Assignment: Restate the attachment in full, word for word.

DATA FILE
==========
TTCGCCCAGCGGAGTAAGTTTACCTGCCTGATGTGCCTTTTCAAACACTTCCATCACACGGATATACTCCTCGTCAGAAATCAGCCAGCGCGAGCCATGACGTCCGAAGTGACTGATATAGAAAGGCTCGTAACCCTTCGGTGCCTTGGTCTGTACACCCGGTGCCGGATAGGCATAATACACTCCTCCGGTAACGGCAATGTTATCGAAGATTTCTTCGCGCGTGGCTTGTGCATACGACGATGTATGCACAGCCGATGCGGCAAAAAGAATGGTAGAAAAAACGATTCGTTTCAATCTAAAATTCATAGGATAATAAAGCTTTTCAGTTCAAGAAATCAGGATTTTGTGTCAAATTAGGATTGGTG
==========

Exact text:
TTCGCCCAGCGGAGTAAGTTTACCTGCCTGATGTGCCTTTTCAAACACTTCCATCACACGGATATACTCCTCGTCAGAAATCAGCCAGCGCGAGCCATGACGTCCGAAGTGACTGATATAGAAAGGCTCGTAACCCTTCGGTGCCTTGGTCTGTACACCCGGTGCCGGATAGGCATAATACACTCCTCCGGTAACGGCAATGTTATCGAAGATTTCTTCGCGCGTGGCTTGTGCATACGACGATGTATGCACAGCCGATGCGGCAAAAAGAATGGTAGAAAAAACGATTCGTTTCAATCTAAAATTCATAGGATAATAAAGCTTTTCAGTTCAAGAAATCAGGATTTTGTGTCAAATTAGGATTGGTG